After the war, in the cities of Germany, wounded veterans sold matches and begged on the street, prostitutes of all ages paraded their wares, and the upper classes ate, drank and danced in their restaurants and clubs. Inflation was rampant and poverty widespread. Somehow Dix managed to assimilate all of this into his drawings, prints and paintings.
Excelling at portraiture, accepting commissions only from figures that interested him, displeasing many a sitter, Dix also featured prostitutes in many of his works. While some of his subjects’ faces suggest likenesses, others resemble masks.
In two of the many female nudes exhibited, the bodies are described with realistic skin tones while their faces are portrayed as add-ons affixed to their heads and painted in a whitish tone. The subject of Reclining Woman on Leopard Skin (1927, oil on wood) appears to be holding a mask in front of her face instead of supporting her head on her hand. The woman in Seated Female Nude with Red Hair and Stockings in Front of Pink Cloth (1930, mixed media on wood) seems to grasp her mask by its forehead and affix it to her face.
In Still Life with Widow’s Veil (1925, tempera on wood), Dix depicts a (death?) mask hanging from a nail high on a wall over a still life of a glass pitcher of water containing two long-stemmed black flowers sitting on an unusually active white cloth covering a table in front of a pole supporting a section of thoracic spine, with attached ribs, draped with a veil.
Masks have traditionally been used as symbols of death, as in Michelangelo’s sculpture of Night in the Medici tombs in San Lorenzo, Florence. Associated with theater, masks hide one’s true visage and suggest a false one. As such, they represent dissembling, deception and duplicity.
The people in the circles Dix aspired to and ultimately joined acted oblivious to the suffering around them. The artist, with his terrible knowledge of combat, could not be expected to easily make peace with these disparities.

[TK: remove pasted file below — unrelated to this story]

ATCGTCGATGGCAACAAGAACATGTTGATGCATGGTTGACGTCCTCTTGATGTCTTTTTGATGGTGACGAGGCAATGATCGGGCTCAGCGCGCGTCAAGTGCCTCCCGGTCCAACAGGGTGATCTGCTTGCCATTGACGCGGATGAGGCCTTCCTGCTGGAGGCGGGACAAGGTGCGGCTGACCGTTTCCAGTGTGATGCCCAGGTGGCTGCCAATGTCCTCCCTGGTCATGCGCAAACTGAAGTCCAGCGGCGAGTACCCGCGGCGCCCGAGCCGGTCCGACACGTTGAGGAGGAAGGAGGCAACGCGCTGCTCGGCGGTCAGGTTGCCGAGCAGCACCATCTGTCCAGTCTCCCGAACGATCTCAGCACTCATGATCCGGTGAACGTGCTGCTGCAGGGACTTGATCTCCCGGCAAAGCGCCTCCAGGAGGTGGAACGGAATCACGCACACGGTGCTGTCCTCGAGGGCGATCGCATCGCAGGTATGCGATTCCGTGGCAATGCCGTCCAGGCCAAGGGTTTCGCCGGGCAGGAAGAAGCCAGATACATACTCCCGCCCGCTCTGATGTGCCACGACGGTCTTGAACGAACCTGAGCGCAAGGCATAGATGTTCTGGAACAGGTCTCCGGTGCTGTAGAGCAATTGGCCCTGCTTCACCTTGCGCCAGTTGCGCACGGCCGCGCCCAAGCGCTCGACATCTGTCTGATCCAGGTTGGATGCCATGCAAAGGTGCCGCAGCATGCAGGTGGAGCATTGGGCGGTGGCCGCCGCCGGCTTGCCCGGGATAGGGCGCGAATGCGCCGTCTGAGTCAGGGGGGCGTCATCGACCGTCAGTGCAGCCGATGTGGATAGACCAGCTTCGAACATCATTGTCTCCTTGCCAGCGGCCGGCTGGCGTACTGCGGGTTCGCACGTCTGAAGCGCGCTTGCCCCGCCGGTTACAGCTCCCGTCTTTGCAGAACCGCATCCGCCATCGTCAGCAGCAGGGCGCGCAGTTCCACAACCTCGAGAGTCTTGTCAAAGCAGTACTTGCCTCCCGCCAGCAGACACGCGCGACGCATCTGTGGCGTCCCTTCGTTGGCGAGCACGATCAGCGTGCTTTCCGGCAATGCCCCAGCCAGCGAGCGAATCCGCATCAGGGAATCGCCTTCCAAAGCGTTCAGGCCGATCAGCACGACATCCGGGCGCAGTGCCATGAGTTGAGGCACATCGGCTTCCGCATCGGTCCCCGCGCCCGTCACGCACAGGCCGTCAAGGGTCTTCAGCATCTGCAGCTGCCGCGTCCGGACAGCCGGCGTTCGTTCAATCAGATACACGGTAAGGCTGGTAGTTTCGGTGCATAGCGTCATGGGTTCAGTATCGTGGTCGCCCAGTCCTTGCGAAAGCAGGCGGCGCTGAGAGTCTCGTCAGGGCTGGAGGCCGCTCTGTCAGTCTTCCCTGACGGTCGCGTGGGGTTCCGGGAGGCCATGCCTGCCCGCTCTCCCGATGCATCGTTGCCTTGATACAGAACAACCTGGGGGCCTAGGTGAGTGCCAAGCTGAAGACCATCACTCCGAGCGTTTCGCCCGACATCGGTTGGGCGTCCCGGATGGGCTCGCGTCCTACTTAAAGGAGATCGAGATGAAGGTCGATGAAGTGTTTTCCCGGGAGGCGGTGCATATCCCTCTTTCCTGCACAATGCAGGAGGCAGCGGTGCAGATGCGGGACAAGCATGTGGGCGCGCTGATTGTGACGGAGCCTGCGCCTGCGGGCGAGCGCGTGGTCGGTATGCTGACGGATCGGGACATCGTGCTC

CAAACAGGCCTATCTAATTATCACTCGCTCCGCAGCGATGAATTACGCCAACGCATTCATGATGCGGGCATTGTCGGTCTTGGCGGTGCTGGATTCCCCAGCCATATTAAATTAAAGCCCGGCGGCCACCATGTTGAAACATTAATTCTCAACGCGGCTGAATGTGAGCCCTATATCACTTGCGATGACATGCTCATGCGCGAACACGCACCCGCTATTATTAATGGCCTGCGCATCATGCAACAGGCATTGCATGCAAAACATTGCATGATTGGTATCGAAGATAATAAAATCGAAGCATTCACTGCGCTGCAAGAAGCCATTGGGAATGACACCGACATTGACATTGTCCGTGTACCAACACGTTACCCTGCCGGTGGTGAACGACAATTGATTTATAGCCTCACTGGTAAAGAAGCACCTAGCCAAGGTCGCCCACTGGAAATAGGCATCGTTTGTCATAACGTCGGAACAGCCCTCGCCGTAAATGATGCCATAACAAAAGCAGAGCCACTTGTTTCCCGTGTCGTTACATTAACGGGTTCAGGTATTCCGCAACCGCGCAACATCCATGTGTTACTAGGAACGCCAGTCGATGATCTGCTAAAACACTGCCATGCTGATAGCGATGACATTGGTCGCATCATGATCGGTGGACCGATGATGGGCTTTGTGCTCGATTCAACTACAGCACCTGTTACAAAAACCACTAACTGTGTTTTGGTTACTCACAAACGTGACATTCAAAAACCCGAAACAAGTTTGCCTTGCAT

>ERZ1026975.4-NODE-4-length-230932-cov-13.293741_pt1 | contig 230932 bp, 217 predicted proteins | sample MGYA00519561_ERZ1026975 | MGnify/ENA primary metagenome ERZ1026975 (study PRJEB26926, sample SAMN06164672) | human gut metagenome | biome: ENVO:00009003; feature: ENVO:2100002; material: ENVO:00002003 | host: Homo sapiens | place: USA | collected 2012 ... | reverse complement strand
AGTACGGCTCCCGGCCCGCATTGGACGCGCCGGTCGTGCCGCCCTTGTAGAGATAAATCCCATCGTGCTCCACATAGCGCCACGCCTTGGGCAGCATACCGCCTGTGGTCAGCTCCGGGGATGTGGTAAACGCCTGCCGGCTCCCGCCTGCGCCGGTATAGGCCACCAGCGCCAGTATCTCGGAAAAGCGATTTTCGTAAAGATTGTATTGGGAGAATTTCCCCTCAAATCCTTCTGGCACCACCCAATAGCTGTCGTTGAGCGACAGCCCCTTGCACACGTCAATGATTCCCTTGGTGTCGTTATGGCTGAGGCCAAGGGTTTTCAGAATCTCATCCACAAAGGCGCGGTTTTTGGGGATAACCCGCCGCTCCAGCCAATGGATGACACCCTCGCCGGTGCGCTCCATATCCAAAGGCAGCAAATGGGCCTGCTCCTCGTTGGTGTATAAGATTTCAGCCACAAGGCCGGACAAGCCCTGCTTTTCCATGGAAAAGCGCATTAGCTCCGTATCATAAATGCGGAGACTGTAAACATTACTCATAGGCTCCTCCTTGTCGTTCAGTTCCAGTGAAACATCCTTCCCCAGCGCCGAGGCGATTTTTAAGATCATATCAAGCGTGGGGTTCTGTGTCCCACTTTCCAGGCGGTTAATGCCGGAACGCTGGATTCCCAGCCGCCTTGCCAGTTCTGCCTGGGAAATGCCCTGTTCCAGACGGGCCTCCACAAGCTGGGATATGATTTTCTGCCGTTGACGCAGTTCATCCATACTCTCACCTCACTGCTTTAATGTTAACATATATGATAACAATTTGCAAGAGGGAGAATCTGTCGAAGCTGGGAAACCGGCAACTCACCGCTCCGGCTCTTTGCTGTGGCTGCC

In his 1927-28 triptych, Metropolis (portions of which were displayed on screens in the stairwell), Dix highlighted the dissonance he must have experienced by juxtaposing the reality of maimed veterans begging on the street (side images) with the glamor of upper class revelers in a nightclub setting (center).
With the rise of the Third Reich and its confiscation of “degenerate art,” in 1933 Dix had to flee from Berlin (where he’d been living since 1925) for the relative safety of a friend’s country estate. There, among other works, he produced landscapes that stand out for both their subject matter and beauty.
In the best of those exhibited, the Elbsandstein Mountains (Schrammsteine) rise up in the background and meet the clouds in masterly rendered atmospheric perspective (1938, oil and tempera on board). Several houses occupy the middle distance, farmland recedes toward the mountains and also climbs up toward the foreground, where a meticulously rendered leafy tree on the right frames the scene.
Removed from the clamourous environment of Berlin, Dix produced carefully observed, tightly rendered works like these and others. Years later, in an attempt to recapture his earlier, freer style, he would repudiate these and other traditionally painted works with the comment, “I have been painting much too much with the tip of the brush for the last twenty years.” (p. 241)
Dix would continue to live in the country until his death from a second stroke at the age of 77 in 1969. He would work both there and in the studio he maintained in Dresden.
The Neue Galerie
1048 Fifth Avenue
New York, NY 10028
All page numbers referenced are from the catalog:
Olaf Peters, editor.